We do not practice commercial farming because we have learned that whenever you go to a commercial space, you start worrying about things like your production and whether you will be able to sell it in the market. You end up making compromises like spraying pesticides on crops to increase yield. We did not want to do that. Our farm is a place where one, we want to grow our food, and two, we want to replenish an ecosystem, which is now thriving because of the fauna flourishing on it. Thirdly, the objective of that place is to educate people, to invite people, and to promote this lifestyle. We keep our earnings separate by doing projects and jobs once in a while.

Having been under Prof. Naveen Garg, I am very enthusiastic about algorithms. Since these days more and more companies are becoming open-minded to work remotely, right now, I am working remotely at Kristal.ai as a Data Scientist.

The most important contribution that IIT has made in my life is giving me this confidence. The methodology of teaching of some professors was such that it taught you how to learn anything and learn it fast. After graduating, there were a lot of things that I came across in life. What IIT taught me is that when you are learning, there is a process, apart from gaining knowledge, such that you can learn anything quickly.
IIT also gave me a network of some very nice people. Friends who have always been there, who click with me in an altogether different wavelength, and that is something very precious.

I feel that you should just go and do it out there. If the world is supposed to change, then logically and statistically, who would you expect the pioneers of that change to be? Somebody confident and on the top of the pyramid, who can afford to take a different path, or someone at the bottom of the pyramid, who is not as confident or secure?
If anybody is supposed to do it, it’s us. It’s you. So, if you feel strongly about some cause, then there cannot be anybody better than you. And it is not just your choice. It is your responsibility. You have to go and figure it all out.

Kaustubh Khade

They say that people into sports can’t be technically strong, or vice versa. However, there is one man who teaches us that one should never stop exploring. An IITD alumnus, Kaustubh Khade is one of the top kayakers in our country. After graduating with a degree in Computer Science and Engineering in 2009, Mr Khade took kayaking as a challenge and put his mark in a span of five years. In 2015, he got his name in the Limca Book of Records when he kayaked solo from Mumbai to Goa in 18 days, covering a distance of 400 kilometres. From his performance in the Dragon Boat Racing held in Mumbai to the Asian Games, Kaustubh has always been in the news. He holds the record for being the first Indian to kayak 3000 km across the western coastline of India, covering five states and one Union Territory from Kutch to Kanyakumari.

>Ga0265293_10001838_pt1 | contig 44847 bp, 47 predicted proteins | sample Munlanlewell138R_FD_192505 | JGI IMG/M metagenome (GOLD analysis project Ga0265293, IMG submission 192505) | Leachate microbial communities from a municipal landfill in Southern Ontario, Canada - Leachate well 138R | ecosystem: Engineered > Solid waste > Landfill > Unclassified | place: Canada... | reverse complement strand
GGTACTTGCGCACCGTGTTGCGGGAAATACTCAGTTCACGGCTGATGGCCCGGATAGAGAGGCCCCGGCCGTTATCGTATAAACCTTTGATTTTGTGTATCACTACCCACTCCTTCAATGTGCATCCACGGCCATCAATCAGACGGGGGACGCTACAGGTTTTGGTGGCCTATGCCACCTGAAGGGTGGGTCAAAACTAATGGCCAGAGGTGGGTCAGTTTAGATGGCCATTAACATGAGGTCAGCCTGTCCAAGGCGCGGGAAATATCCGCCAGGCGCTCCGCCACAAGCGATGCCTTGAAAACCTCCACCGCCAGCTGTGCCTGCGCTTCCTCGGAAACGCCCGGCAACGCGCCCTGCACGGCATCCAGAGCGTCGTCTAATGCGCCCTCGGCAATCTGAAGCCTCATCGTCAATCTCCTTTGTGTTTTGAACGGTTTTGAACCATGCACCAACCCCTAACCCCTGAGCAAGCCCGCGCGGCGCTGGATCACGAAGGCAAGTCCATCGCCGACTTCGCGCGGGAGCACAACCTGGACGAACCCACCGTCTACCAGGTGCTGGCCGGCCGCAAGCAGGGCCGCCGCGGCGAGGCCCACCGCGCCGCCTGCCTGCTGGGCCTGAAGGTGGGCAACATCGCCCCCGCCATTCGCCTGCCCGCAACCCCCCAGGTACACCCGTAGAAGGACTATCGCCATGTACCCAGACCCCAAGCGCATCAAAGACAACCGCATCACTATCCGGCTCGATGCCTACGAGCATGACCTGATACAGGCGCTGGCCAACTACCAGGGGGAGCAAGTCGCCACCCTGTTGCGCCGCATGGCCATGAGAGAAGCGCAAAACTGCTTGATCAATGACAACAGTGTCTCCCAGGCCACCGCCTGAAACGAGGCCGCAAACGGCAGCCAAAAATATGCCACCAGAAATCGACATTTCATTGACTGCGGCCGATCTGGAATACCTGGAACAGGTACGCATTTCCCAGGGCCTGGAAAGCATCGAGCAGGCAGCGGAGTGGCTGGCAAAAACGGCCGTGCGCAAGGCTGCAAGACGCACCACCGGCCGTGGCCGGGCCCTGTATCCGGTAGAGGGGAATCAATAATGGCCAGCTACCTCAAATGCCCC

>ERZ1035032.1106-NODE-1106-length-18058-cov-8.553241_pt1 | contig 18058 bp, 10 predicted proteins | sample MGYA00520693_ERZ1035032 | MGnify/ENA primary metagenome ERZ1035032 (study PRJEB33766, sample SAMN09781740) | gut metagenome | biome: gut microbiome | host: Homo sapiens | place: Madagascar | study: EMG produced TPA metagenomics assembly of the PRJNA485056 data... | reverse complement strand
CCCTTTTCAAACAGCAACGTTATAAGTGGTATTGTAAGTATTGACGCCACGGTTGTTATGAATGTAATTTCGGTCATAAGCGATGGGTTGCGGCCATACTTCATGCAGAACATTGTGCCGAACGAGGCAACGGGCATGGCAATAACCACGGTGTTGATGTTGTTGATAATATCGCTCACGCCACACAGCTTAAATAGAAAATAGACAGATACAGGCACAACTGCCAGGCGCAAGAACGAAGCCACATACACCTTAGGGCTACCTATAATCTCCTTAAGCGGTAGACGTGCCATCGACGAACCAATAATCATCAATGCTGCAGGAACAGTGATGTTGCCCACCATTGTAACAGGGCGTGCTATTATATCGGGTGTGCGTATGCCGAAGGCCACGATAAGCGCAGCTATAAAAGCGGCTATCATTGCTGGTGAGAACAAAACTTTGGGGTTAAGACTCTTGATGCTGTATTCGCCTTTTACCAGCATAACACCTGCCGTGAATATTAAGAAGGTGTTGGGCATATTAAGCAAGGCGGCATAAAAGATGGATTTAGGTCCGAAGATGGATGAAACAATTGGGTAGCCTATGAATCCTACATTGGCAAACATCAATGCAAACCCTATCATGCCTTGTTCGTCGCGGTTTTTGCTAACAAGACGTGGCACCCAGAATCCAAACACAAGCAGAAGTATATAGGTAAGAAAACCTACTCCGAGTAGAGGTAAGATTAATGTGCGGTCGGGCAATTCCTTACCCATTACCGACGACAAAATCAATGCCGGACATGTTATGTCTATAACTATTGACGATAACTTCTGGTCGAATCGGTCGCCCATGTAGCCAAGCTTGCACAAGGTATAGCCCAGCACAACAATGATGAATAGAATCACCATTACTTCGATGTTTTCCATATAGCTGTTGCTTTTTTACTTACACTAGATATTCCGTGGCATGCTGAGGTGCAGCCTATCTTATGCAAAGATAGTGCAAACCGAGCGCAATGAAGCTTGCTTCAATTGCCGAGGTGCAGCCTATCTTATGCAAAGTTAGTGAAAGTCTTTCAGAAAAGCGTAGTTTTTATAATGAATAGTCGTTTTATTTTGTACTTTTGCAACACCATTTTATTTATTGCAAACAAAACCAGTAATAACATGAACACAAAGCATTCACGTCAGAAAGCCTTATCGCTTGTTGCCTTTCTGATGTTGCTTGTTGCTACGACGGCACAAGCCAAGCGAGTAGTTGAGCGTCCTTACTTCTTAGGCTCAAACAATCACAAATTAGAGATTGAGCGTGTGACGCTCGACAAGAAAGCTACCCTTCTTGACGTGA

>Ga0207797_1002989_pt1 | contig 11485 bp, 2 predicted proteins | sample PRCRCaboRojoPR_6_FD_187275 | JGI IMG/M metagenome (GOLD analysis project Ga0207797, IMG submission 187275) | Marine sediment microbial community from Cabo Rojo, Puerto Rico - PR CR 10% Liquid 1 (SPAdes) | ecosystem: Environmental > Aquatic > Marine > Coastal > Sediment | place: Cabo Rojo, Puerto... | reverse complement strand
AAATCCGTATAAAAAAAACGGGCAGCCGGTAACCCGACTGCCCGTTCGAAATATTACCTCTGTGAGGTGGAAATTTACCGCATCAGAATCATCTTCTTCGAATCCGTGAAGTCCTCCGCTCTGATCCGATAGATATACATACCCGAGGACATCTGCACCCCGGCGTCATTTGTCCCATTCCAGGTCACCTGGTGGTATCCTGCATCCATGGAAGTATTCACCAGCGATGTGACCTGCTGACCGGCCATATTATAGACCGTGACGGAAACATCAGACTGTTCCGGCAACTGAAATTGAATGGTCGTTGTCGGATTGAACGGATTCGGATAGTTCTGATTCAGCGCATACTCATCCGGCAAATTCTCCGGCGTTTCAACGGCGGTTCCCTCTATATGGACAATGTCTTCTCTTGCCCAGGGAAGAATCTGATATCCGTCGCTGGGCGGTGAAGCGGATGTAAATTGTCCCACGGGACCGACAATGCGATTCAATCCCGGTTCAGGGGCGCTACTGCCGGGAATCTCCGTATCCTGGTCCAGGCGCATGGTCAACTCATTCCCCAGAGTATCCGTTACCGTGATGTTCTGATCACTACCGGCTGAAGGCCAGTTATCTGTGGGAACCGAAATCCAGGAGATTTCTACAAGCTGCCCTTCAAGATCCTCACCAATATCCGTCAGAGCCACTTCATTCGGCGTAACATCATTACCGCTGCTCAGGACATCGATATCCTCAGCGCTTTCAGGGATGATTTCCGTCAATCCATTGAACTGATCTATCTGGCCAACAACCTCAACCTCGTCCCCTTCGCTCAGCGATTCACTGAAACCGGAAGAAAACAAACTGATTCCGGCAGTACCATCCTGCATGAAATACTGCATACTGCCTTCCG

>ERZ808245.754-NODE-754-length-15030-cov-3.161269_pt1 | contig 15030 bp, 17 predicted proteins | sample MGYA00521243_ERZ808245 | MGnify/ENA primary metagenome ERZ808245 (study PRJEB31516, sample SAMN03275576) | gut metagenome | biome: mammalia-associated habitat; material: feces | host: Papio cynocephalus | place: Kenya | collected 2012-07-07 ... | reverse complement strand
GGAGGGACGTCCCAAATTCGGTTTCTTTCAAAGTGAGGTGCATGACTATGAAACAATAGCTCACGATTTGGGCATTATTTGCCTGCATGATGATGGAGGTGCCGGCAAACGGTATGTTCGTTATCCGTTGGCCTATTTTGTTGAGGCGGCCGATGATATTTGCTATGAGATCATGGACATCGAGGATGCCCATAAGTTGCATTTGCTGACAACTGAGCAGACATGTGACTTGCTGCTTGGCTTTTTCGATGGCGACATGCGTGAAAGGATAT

My kayaking journey may seem well-thought-out at first sight, but most of it fell into place accidentally. In 2009, my batch was hit hard by the recession, which took me back to Bombay, where I worked with a startup in Mobile TV. I travelled to Goa that year, where I did kayaking for fun at Palolem beach. Incidentally, there was a boat show happening in Panjim then. I asked one of the chaps there if he could ship me a kayak to Bombay. He told me that he owns a kayaking centre in Bombay and asked me to come and buy from there. So I began kayaking (recreational back then) in Bombay in 2010.

Luckily, I met a lot of well-established kayakers who had come to Bombay at that time. I got a chance to train under 12 times world champion Oscar Chalupsky from South Africa. I also trained under a Hungarian silver medalist. Our kayaking school in Bombay gave us access to the best equipment. Somehow, we put together a team for nationals in canoeing and finished 4th amongst the teams from 14 states. The two strongest paddlers from each team got selected for the national team. We had people from Maharashtra, Kerala, Haryana, and many other states in our team. We then competed in 2012 for the Asian Dragon Boat Championship in Thailand and won six silver medals and three bronze medals. In 2013, I was again chosen for the Sea Kayaking Championship, where I finished 4th out of 17.